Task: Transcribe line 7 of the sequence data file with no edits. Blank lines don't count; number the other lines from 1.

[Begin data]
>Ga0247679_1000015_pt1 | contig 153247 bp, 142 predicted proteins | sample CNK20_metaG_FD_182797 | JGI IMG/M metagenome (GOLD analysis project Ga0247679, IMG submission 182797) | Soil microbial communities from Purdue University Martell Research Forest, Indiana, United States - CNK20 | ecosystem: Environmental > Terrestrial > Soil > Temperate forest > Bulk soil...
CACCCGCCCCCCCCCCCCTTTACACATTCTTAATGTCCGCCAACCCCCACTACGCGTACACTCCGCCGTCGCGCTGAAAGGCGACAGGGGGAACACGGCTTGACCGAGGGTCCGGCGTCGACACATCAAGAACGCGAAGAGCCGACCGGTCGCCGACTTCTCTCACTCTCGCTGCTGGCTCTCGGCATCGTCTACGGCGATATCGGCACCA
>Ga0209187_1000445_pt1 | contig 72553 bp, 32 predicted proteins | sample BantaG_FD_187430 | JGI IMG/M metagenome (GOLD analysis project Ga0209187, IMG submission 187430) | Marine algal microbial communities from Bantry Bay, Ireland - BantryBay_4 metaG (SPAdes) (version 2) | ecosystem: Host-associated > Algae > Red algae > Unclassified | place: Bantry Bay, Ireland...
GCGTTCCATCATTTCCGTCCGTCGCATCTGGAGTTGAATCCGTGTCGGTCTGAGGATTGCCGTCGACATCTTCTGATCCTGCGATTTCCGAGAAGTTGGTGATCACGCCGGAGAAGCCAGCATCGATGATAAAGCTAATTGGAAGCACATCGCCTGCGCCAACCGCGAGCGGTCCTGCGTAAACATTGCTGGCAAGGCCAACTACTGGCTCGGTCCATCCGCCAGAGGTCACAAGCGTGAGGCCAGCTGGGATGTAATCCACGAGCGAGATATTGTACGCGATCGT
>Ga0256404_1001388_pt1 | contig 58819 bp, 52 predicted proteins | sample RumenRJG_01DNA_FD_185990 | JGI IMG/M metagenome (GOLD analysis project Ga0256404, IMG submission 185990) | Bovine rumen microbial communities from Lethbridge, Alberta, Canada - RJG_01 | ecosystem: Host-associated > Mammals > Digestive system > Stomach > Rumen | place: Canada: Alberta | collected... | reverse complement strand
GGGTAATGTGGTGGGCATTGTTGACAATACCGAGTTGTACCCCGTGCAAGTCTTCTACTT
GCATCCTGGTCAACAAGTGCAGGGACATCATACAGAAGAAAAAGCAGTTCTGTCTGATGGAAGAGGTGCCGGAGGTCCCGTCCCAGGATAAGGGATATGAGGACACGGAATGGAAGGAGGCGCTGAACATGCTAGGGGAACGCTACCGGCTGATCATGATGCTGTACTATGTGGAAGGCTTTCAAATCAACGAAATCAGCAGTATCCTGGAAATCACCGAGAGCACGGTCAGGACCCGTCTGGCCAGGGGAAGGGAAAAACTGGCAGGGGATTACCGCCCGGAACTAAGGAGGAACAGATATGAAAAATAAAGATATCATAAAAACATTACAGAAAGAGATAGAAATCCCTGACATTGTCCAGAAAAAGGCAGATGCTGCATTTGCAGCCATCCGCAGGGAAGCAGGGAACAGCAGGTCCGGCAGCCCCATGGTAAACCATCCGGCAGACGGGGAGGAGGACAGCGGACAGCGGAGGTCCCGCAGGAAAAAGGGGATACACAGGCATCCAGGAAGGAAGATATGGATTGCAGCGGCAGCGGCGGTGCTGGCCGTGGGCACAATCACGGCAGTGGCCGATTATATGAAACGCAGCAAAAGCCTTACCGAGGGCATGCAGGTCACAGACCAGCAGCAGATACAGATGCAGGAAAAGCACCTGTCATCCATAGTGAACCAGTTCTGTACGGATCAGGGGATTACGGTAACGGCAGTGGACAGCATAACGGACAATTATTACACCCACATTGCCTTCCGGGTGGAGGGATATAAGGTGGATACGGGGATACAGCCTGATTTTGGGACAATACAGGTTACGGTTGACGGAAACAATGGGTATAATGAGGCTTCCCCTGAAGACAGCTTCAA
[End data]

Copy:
GCATCCTGGTCAACAAGTGCAGGGACATCATACAGAAGAAAAAGCAGTTCTGTCTGATGGAAGAGGTGCCGGAGGTCCCGTCCCAGGATAAGGGATATGAGGACACGGAATGGAAGGAGGCGCTGAACATGCTAGGGGAACGCTACCGGCTGATCATGATGCTGTACTATGTGGAAGGCTTTCAAATCAACGAAATCAGCAGTATCCTGGAAATCACCGAGAGCACGGTCAGGACCCGTCTGGCCAGGGGAAGGGAAAAACTGGCAGGGGATTACCGCCCGGAACTAAGGAGGAACAGATATGAAAAATAAAGATATCATAAAAACATTACAGAAAGAGATAGAAATCCCTGACATTGTCCAGAAAAAGGCAGATGCTGCATTTGCAGCCATCCGCAGGGAAGCAGGGAACAGCAGGTCCGGCAGCCCCATGGTAAACCATCCGGCAGACGGGGAGGAGGACAGCGGACAGCGGAGGTCCCGCAGGAAAAAGGGGATACACAGGCATCCAGGAAGGAAGATATGGATTGCAGCGGCAGCGGCGGTGCTGGCCGTGGGCACAATCACGGCAGTGGCCGATTATATGAAACGCAGCAAAAGCCTTACCGAGGGCATGCAGGTCACAGACCAGCAGCAGATACAGATGCAGGAAAAGCACCTGTCATCCATAGTGAACCAGTTCTGTACGGATCAGGGGATTACGGTAACGGCAGTGGACAGCATAACGGACAATTATTACACCCACATTGCCTTCCGGGTGGAGGGATATAAGGTGGATACGGGGATACAGCCTGATTTTGGGACAATACAGGTTACGGTTGACGGAAACAATGGGTATAATGAGGCTTCCCCTGAAGACAGCTTCAA